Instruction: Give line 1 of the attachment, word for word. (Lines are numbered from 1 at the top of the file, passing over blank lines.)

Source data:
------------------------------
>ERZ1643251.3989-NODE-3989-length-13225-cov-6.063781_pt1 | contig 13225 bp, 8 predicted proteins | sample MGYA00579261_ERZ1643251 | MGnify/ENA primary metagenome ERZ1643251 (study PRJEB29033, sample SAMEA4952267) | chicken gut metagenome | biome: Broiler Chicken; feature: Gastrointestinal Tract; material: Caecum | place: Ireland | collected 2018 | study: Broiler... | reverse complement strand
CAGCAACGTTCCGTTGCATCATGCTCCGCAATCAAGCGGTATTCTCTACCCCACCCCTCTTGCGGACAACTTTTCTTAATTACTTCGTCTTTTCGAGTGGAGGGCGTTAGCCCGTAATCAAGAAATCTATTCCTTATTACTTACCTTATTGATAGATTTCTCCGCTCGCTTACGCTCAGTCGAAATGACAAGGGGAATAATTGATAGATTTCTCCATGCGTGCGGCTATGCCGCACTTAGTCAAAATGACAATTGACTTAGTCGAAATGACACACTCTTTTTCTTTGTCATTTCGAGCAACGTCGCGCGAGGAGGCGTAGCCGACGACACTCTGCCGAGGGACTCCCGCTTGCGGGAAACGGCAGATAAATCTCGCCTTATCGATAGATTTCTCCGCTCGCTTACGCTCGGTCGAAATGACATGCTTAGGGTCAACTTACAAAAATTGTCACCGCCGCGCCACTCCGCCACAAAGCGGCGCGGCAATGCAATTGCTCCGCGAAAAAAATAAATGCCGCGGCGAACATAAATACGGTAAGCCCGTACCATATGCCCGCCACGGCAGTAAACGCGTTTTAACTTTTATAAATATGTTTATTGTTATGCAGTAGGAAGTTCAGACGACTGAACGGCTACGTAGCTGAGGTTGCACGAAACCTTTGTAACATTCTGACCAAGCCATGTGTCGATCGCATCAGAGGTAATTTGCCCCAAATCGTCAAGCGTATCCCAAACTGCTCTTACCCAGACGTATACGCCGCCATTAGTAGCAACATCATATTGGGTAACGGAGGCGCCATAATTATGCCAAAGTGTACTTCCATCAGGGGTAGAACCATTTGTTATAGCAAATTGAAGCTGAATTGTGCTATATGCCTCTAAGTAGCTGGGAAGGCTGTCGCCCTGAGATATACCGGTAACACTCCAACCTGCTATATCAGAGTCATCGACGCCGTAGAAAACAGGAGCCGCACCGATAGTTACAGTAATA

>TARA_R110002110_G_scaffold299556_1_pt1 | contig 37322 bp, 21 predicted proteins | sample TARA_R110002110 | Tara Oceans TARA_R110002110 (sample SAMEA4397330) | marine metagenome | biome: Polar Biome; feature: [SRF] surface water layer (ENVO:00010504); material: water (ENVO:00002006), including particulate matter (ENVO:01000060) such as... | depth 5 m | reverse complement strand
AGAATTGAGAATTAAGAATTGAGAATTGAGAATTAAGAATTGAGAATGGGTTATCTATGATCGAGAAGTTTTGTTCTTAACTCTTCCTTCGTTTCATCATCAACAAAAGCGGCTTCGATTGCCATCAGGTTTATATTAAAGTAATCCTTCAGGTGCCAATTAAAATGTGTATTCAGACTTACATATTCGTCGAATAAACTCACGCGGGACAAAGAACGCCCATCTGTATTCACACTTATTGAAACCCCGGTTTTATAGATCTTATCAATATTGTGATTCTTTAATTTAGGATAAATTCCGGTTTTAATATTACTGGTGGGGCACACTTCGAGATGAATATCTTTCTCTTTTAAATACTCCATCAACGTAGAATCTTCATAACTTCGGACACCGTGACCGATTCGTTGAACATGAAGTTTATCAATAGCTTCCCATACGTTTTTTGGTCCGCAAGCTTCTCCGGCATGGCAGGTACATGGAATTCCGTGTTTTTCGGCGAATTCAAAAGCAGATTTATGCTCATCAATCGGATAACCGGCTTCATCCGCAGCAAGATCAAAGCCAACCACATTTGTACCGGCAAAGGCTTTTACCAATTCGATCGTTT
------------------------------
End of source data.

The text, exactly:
>ERZ1643251.3989-NODE-3989-length-13225-cov-6.063781_pt1 | contig 13225 bp, 8 predicted proteins | sample MGYA00579261_ERZ1643251 | MGnify/ENA primary metagenome ERZ1643251 (study PRJEB29033, sample SAMEA4952267) | chicken gut metagenome | biome: Broiler Chicken; feature: Gastrointestinal Tract; material: Caecum | place: Ireland | collected 2018 | study: Broiler... | reverse complement strand